“This, of course, is not to suggest for a moment that the council did not have before them proper valid indications of concern by members of the public and stakeholders in relation to material in the public domain that may or may not impact on a member of the profession.”
Persad said the most sensible way of dealing with George’s concerns will be for the council to withdraw the November letter to Sawh.
“This will allow the council to determine whether any of the persons who raise complaints/concerns are willing to formally fill out and sign the complaint form. If that happens, that material, as well as whatever other material that the council has before it that is relevant, will be submitted to the council, who will consider afresh whether or not an enquiry may be warranted.
“Secondly, we think this approach is reasonable, as it would allow the council to gather through the complaint form process information that might be useful to you in answering the 20 questions that you say your client needs clarification on.”
Persad said the council will make every effort to have the process completed over this month to allow persons who have raised concerns an opportunity to fill out and sign the complaint form should they choose to do so. The council’s meeting in February will make a new decision, whether based on the material before them, they should embark upon an enquiry.
“Needless to say, I’ve advised them of the options open to them under Section 24 of the Medical Board Act.”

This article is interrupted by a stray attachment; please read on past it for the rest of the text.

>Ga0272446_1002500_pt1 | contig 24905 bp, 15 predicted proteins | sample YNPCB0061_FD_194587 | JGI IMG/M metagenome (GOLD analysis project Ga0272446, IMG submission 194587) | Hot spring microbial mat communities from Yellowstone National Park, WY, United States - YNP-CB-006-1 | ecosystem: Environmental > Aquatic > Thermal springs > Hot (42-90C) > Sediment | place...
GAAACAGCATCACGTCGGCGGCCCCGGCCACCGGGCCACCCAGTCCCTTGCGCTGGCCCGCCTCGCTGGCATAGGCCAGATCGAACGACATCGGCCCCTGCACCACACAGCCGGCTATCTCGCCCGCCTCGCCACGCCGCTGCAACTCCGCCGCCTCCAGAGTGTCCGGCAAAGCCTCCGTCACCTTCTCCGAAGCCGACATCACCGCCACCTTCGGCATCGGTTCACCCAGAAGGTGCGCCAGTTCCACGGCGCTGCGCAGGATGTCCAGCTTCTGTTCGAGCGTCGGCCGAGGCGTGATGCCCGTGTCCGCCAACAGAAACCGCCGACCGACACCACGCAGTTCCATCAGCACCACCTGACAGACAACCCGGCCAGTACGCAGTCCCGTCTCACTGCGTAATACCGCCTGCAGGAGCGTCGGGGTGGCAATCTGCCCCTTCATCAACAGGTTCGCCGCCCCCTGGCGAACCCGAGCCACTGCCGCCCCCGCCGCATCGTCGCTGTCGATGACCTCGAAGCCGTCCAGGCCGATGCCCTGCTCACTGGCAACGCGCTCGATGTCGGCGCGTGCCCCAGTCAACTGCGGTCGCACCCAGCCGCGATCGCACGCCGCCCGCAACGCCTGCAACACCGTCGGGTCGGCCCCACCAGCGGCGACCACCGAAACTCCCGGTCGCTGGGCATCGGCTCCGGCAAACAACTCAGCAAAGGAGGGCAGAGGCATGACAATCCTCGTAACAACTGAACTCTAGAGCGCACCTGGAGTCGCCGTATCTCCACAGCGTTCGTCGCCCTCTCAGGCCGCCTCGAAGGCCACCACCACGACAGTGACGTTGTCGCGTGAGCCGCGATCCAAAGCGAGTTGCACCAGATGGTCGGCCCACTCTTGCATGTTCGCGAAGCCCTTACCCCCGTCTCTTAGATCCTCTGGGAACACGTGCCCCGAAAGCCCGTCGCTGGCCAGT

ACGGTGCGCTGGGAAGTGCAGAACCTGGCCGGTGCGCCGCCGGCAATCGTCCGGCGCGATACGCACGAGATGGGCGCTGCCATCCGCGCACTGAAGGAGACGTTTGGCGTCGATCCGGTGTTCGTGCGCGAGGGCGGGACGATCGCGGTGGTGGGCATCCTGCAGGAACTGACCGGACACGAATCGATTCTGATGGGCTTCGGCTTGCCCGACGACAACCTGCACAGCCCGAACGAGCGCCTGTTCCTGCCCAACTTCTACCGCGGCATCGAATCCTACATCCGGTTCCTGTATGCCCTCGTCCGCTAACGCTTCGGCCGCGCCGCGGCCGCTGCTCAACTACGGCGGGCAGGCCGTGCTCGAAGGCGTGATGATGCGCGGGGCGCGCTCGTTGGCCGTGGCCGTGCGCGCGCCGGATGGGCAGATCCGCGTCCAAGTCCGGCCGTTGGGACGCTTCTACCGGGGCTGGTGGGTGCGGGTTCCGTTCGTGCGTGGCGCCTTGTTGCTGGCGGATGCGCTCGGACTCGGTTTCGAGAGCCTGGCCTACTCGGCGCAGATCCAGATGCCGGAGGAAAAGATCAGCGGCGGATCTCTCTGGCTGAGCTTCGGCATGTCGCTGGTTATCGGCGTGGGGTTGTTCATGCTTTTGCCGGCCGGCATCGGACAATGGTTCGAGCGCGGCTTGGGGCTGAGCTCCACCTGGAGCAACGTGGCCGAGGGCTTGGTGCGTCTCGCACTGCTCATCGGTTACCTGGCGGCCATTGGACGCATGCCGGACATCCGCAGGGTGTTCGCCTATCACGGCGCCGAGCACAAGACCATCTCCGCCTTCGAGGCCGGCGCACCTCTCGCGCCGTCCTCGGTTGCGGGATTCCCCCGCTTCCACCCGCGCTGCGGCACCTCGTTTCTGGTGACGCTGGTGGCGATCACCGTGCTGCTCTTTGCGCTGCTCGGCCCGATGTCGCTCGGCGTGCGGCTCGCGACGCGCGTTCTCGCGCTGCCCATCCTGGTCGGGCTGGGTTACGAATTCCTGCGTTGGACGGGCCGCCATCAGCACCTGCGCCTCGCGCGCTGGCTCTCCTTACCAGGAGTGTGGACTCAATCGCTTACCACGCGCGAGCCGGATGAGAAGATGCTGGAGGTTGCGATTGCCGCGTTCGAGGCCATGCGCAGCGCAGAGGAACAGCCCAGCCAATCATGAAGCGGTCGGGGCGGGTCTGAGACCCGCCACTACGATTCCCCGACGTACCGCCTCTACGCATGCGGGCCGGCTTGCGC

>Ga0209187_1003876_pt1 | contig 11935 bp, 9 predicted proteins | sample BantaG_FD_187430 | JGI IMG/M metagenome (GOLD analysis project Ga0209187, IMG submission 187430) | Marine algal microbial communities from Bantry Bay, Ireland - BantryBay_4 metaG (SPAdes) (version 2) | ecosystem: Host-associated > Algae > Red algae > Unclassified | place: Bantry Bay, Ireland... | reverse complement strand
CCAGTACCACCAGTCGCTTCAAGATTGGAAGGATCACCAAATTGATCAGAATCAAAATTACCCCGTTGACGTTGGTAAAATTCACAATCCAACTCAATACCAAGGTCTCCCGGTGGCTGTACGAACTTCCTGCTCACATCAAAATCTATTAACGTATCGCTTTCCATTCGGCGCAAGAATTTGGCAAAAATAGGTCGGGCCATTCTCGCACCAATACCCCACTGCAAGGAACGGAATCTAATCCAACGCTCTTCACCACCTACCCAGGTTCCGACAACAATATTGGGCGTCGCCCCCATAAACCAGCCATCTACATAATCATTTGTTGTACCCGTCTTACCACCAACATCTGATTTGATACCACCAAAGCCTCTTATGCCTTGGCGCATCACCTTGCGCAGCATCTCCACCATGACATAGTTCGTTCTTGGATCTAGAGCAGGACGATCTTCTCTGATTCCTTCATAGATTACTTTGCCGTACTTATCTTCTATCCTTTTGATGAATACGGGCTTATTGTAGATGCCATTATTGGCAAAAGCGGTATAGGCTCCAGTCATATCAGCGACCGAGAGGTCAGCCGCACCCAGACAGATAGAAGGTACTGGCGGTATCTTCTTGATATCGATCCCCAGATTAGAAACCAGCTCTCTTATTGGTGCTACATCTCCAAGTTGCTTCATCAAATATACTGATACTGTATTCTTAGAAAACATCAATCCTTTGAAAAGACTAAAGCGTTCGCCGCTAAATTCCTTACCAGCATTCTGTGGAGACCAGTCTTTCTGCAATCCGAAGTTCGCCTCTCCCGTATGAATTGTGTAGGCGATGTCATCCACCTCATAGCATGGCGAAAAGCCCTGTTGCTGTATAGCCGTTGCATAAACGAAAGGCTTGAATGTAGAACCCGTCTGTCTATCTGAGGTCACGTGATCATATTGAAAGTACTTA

Several of the complainants last night confirmed they were examining the situation.
Lawyer watis to see what develops
Attorney Martin George yesterday noted that the Medical Council has other options it can use under section 24 of the Medical Board Act.
“We’ll wait to see what happens,” he said.
George said the board and council decided to withdraw their (November) letter to Dr Avinash Sawh regarding the five complaints following his 100-page letter of December. He had objected to the council’s action on grounds including principles of natural justice and procedural fairness.
George said,“Our position has always been that we stand against any attempt by people or groups to seek to denigrate others on race, class or other basis and we wish to work with the board and council in future to ensure an enforceable code of code of ethics.
“Training, retraining or sensitivity training should also be given so things like this may never occur again. Government should also institute a race relations council.”
Meanwhile, the Medical Council, in its letter to George yesterday, said it didn’t agree with George’s points that the council’s complaint was invalid. The council also said it wasn’t objectionable to provide forms for any complaint. But the council rejected George’s claims about the council “forcing anyone to fill out” forms and also denied contacting the young woman in the issue.
The council said Sawh was welcome to take whatever steps he felt he’s entitled on “rectifying” any gap.
On George’s call for clarification on 20 matters before Sawh is called upon to answer, council attorney Ragiv Persad said the council felt such a request is quite reasonable.
Persad said the council hasn’t formed any position on whether Sawh’s conduct amounts to “infamous or disgraceful conduct” but was only concerned in drawing his attention to the material in the council’s possession on the issues raised. Whether Sawh accepts or disputes the material will “impact on how the council chooses to move forward, if at all,” he added.